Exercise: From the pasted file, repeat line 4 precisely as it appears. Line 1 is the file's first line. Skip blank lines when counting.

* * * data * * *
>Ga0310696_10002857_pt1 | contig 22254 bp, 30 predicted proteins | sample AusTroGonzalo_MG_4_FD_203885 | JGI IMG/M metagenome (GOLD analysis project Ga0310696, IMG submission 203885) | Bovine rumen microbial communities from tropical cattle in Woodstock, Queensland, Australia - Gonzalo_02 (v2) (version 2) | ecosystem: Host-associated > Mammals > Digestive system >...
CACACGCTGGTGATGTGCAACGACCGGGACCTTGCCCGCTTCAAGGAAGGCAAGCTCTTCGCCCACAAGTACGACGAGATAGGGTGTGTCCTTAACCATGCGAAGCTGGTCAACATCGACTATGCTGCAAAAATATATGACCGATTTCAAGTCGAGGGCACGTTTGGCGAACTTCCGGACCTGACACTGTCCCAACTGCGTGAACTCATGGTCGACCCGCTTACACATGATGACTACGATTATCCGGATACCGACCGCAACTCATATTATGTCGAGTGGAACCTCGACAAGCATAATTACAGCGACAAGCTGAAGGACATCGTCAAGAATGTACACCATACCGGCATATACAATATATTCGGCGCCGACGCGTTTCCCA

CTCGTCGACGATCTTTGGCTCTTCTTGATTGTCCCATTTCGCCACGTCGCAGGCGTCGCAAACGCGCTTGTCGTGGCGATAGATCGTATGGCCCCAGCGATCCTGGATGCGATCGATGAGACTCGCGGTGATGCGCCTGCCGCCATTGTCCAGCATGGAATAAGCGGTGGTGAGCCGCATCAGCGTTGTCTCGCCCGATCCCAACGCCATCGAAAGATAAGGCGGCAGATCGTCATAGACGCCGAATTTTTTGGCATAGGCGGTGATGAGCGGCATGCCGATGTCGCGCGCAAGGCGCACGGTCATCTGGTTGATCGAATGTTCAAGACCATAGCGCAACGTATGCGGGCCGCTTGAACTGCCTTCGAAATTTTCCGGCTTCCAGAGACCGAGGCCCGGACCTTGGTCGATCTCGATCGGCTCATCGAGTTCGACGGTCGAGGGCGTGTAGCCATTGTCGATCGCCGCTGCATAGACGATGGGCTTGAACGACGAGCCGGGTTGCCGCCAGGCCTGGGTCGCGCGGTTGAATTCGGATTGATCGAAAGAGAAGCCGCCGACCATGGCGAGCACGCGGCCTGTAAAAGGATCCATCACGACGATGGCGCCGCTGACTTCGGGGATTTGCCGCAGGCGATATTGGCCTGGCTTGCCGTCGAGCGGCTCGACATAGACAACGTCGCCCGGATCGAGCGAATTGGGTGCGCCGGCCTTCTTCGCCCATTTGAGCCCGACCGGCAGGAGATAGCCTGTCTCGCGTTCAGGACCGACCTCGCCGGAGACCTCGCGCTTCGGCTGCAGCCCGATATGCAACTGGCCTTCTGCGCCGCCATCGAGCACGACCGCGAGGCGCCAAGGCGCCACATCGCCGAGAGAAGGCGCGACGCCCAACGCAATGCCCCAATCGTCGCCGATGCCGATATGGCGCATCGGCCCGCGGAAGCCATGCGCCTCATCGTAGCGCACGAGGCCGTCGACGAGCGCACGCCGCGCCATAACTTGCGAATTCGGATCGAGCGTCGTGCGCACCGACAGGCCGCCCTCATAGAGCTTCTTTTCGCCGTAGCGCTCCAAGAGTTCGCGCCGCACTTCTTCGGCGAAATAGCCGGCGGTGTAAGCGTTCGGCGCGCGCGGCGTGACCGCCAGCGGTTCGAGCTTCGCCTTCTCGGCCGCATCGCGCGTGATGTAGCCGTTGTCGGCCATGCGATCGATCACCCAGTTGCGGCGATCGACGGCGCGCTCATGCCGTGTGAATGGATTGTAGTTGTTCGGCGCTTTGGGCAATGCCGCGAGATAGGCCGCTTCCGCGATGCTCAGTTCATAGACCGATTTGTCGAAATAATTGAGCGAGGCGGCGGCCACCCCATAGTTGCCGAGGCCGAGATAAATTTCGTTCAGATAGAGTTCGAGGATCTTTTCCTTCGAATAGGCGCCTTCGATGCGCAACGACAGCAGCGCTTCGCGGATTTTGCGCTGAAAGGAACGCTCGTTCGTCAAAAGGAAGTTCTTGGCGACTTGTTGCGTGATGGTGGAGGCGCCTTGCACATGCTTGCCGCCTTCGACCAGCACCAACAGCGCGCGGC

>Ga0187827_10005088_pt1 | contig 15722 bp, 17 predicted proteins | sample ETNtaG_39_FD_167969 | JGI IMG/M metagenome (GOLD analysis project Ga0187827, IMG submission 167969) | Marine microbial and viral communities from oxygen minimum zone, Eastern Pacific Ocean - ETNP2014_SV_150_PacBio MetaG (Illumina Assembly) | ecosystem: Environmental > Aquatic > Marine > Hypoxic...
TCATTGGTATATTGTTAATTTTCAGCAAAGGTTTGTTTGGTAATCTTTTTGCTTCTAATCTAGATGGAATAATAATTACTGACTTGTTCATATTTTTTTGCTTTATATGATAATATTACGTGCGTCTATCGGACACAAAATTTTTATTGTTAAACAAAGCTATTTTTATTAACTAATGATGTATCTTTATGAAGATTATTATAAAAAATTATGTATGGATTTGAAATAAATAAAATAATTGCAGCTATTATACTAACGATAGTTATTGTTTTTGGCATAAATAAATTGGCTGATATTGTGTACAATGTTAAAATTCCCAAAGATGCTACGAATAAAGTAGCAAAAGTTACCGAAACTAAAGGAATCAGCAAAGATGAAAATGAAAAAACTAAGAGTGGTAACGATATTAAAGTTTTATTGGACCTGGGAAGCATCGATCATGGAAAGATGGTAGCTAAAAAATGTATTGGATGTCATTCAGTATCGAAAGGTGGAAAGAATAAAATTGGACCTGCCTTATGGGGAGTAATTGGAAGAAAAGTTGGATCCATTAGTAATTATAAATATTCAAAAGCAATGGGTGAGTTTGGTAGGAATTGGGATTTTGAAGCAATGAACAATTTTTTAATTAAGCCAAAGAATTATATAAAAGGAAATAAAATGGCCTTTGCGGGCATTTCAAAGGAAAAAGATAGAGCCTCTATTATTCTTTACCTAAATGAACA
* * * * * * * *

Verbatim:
>Ga0187827_10005088_pt1 | contig 15722 bp, 17 predicted proteins | sample ETNtaG_39_FD_167969 | JGI IMG/M metagenome (GOLD analysis project Ga0187827, IMG submission 167969) | Marine microbial and viral communities from oxygen minimum zone, Eastern Pacific Ocean - ETNP2014_SV_150_PacBio MetaG (Illumina Assembly) | ecosystem: Environmental > Aquatic > Marine > Hypoxic...